ANNE TAYLOR FLEMING, NewsHour Essayist: The sound of the day beginning, as far back as I can remember, it was the thud of the Los Angeles Times hitting the driveway. So hefty for so long, the Times was the only thing going in this town, a daily must-read for many of us who lived here.
Over the past 30 or 40 years, it set out to become one of the country's premier papers, doing great reporting on stories from Washington to Vietnam and everywhere in between, all the while chronicling the transformation of L.A. into one of the planet's great thrumming cities.
And now it's going, really going. Its newsroom and number of pages have been dwindling, shrinking like so many papers. But owner Sam Zell is going to slash it further, intending, sources say, to bring daily circulation from a 1991 height of 1.2 million down to 500,000.
In short, the Times is putting its head down, reining in its residual ambitions, becoming an unapologetic vehicle for ads.
If you live somewhere forever, as I have in Los Angeles, the paper becomes your own personal journal of sorts. I grew up reading the comics, then switched to the heavier sections. And when I became a journalist myself -- inspired in part by my religious daily reading of the paper -- I wrote for the Los Angeles Times.
I'm in its archives. So are the obituaries of my father and the recent one of my stepmother, horror scream queen Hazel Court. So are the Pulitzer Prize-winning bylines of some of my friends. The paper, in short, is all tangled up with my personal, professional, and civic memories.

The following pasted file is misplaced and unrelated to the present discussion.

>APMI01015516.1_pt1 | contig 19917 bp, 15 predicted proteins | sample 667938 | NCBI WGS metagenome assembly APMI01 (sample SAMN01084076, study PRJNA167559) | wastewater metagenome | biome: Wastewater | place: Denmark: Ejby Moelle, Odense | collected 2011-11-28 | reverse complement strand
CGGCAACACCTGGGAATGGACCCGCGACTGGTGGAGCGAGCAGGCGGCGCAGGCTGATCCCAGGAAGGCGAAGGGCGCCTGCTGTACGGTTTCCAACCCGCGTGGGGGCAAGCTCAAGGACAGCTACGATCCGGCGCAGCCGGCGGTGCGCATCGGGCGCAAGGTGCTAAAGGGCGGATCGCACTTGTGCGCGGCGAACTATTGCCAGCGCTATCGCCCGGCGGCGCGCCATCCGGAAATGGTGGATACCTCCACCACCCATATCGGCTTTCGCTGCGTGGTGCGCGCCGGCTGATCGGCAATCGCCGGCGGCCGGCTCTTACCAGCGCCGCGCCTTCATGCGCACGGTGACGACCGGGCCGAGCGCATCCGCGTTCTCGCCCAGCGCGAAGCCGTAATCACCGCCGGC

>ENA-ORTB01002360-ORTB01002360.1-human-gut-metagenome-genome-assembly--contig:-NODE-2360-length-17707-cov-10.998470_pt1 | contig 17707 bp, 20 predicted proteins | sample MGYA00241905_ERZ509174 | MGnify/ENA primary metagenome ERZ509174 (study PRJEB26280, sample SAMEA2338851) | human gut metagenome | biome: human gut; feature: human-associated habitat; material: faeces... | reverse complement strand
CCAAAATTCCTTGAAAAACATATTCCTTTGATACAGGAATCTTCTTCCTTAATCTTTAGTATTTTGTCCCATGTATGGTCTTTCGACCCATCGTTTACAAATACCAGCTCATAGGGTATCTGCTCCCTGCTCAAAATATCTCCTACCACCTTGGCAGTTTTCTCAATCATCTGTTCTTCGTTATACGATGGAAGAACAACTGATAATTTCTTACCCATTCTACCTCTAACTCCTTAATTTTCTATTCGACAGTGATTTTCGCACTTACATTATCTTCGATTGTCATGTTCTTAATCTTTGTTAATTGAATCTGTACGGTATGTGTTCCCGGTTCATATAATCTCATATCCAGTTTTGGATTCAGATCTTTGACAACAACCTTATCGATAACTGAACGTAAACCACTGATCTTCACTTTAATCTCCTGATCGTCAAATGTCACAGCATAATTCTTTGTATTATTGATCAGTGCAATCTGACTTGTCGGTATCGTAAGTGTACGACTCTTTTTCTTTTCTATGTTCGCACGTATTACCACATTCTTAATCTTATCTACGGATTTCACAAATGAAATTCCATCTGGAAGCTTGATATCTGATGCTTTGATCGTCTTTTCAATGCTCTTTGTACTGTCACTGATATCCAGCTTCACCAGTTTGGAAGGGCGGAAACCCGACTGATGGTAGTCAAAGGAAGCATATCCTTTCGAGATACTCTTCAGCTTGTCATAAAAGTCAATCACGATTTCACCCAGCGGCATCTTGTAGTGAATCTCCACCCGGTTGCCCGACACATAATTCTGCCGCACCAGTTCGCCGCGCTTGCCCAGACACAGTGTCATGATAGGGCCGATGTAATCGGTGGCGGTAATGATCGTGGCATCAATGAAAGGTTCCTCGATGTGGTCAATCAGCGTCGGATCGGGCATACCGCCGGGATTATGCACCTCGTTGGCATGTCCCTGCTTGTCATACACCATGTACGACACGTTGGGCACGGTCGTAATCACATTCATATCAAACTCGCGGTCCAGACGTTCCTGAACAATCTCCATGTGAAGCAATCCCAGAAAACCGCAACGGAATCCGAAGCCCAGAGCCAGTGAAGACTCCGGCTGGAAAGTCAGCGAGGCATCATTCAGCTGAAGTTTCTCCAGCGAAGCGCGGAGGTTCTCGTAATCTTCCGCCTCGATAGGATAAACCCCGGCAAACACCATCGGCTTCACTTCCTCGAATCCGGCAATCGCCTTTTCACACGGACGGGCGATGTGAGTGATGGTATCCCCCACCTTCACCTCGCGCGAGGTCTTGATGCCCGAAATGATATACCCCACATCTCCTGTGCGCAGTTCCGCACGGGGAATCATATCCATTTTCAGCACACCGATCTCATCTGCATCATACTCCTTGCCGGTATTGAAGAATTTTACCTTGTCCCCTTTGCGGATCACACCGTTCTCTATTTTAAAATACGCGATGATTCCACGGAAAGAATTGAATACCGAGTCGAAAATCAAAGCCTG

Get over it. That's what I now tell myself. No point in wallowing in nostalgia.
Like many, I get an instant jolt of news the minute I log on in the morning, more and more adept at surfing the info byways of the 'net. It's fun, and quick, and tart, and, yes, maybe more unreliable than my old, faithful paper, but it's clearly the new world.
I've moved, too, now doing some blogs and online commentaries, alas, for a pittance still. With rare exception, most of us 'net-scribes are making just enough for our off-the-top-of-the-head insights to buy, well, maybe a daily newspaper or two.
It's tough out there now for journalists and a little lonesome for those of us who grew up in this business. An online community is just no match for the camaraderie of a newsroom.
Give me "The Front Page" and "All the President's Men," guys and gals sitting on desktops, talking over their scoops. There was a noisy joy to it all being a young reporter in those days for those papers, just as there was a very tactile joy in padding out in your pajamas to pick up the paper when you heard that thud.
It still gets me going, alerts me to the morning, the thought of all that news rolling off those presses, bundles of paper being loaded into delivery trucks, all those words and stories sitting out there in my driveway.
But I no longer rush out to get it. The Los Angeles Times is just not the paper it was, and won't be again. I'm trying to be pragmatic about the loss, but some days it's just hard.
I'm Anne Taylor Fleming.